Battlepods Development - Zarth's Networked Physics Rant

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zarthrag
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Battlepods Development - Zarth's Networked Physics Rant

Post by zarthrag »

Just a note, if you're gonna use networking and physics - prepare for a rather wild ride. (I'm currently bleching on one of those loop-d-loos). I'm trying to use ODE in a deterministic environment.

Dealing with syncronization is getting to be quite a challenge. Not only do I have to keep primitives sync'd across the network, but I have to ensure that latency is hidden and everything! Sure, I could only run the physics on the server, and push out the results, but that would be expecting too much out of the network unless the game is locked at ~30 fps.

The game is pretty fast paced vechicle sim with lots of flying, shooting, driving, and mech-fighting. We were hoping to create some awfully lush and unbelievably-large environments using PLSM2. But everying seems to be breaking at the physics level.

I'm clueless on how my ODE implementation will work across the network (our team chose raknet) or how it will scale, only the alpha test (awhile from now) will show.

So far, there are 5 different vehicles to be implemented, but the environment is still in question. I've looked at opal, but the speed we require isn't quite there. Newton is stable but, once again, speed usurps accuracy. (Things smash into buildings which, in turn, explode. Falling debris can be as hazardous as expected, and blah blah blah. Read: utter mayhem)

Note that the client is win32/linux/mac. So raknet was pretty much the choice, short of OpenTNL (Our budget is already over several hundred thanks to our taste in modeling "accessories." ...Let's not mention the Macs!)

...Of course, dropping multiplayer entirely would "fix" all of this. The game is largely cooperative, and I've little ambition of hosting a master-server/matching service, simple LAN support would do - so anti-cheat issues are far from my mind. But if an API were to keep ODE deterministic and synch'd, I'd be cool. I guess I'm at somewhat of a confusing crossroads, is it worth it?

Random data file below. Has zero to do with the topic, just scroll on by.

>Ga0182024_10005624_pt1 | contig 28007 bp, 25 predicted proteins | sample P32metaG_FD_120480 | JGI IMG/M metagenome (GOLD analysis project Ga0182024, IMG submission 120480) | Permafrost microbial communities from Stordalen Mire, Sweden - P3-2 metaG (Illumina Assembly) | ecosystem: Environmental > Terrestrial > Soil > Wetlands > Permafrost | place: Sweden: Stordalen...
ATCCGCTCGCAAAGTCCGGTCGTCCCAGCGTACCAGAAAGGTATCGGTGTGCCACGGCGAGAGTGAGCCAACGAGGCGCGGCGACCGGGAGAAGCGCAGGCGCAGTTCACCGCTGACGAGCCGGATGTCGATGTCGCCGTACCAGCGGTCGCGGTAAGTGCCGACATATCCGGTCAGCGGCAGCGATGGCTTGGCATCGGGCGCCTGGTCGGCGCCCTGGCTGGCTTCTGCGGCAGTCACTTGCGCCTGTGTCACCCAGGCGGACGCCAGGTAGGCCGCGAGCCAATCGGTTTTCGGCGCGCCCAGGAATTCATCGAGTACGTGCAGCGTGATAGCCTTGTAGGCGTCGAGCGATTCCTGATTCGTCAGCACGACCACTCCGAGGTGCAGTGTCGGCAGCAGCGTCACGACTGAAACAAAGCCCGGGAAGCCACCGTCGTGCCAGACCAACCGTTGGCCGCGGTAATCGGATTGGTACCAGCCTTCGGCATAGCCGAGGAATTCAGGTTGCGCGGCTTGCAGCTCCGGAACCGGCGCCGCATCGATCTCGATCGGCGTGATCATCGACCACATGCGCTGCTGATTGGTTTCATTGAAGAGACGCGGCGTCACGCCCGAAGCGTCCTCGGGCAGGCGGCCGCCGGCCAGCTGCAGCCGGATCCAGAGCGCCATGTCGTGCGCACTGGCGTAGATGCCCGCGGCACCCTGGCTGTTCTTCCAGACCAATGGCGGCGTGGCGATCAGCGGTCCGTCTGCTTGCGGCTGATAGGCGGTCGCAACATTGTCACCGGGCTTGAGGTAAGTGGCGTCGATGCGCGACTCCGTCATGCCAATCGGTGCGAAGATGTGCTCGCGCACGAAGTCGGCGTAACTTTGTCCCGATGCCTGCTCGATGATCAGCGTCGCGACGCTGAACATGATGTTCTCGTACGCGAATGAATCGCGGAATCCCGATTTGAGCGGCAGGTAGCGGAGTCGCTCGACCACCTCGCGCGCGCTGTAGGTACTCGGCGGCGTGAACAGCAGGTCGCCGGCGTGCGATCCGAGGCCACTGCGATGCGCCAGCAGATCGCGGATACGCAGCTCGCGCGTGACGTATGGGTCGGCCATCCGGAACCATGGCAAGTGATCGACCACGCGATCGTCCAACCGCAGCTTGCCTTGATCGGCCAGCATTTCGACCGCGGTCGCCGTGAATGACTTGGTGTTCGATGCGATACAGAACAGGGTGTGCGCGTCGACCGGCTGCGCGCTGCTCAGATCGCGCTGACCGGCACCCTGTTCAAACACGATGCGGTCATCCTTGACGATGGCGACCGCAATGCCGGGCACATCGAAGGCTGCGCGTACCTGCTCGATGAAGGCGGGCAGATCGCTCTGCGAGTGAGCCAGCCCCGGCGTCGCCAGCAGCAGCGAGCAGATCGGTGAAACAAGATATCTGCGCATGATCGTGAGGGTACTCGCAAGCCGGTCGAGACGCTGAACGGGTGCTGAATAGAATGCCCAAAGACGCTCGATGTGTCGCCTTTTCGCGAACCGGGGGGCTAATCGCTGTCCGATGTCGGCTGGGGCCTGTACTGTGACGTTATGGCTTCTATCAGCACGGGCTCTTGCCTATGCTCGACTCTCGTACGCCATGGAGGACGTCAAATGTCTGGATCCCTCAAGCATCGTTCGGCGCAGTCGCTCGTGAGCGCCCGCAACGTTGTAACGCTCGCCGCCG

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Post by Phantom »

(Internet)Multiplayer is allways worth it. (IMO)

Atleast if you want the game to be popular/fun/competetive.

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Post by tuan kuranes »

The must read is the networked physic demo+slides+sources in wiki web links, it comes with a nice demo that explain everything (history,important moves, latency, packet loss, proxy, etc).

You'll be fixed on many network-physics aspects.

(author of tribes physic and networking )

perhaps you can use Ode on server, and use simplistic physics client-side for dead reckoning (that is sort of simple interpolation between physics stats).

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Post by Olex »

@zarthrag: I'll be in your shoes very soon.
Most likely, it will be ODE and RakNet as well. Good luck with your design. Maybe we will be able to compare them in the near future. :wink:

In a coder-to-coder style, could you share some of your challenges and thoughts that you have about crossing physics and network?

@tuan kuranes: wiki gives some help, but the material is not geared towards dynamic physical environment.

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Post by regress »

Our team chose to go with OpenTnL as the cost really is minor in the long run, and it provides a few features we found to be helpful.
That being said, the documentation and support for Raknet is quite a bit better, at least from our initial testing.

Networked physics is always a challenging area - have you completed anything on a smaller level? Starting out so large may cause headache when trying to implement various techniques (server-side physics with client dead-reckoning, physics simulation on all sides, simple physics on client side, authoratative on server, etc.).

Keep us up to date, it sounds like an amazing project!

edit: How do you plan on breaking the buildings? I come back to the problem every now and then .. . . do you dynamically calculate a smaller set of meshes, or do you use pre-made models a la XSI's cutting tool? Just curious . . .
regards

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Post by zarthrag »

I just read through alot of those papers, while I've regained a little more hope, many were written circa 1997, before the "great penetration" of broadband. Also, FPS was (and, sadly, still is) all the rage.

I've done smaller projects before, but their requirements weren't nearly as stringent as this is. Battlepods is a whole new animal to me, my biggest to date.

This being a low-budget vehicle sim, I can enjoy at least a "little" tolerance for latency - due to the (relatively) slow changes in input params from the players. I've no intention of supporting modem play, so in admission that no implementation will be "perfect", I'm currently leaning towards this:

* The (listen) server runs the "authoritative" physics simulation in ODE. Each client also runs it's own physics simulation in step with the server.

* Timestep is based on the system speed. If your system can't keep-up, you're kicked.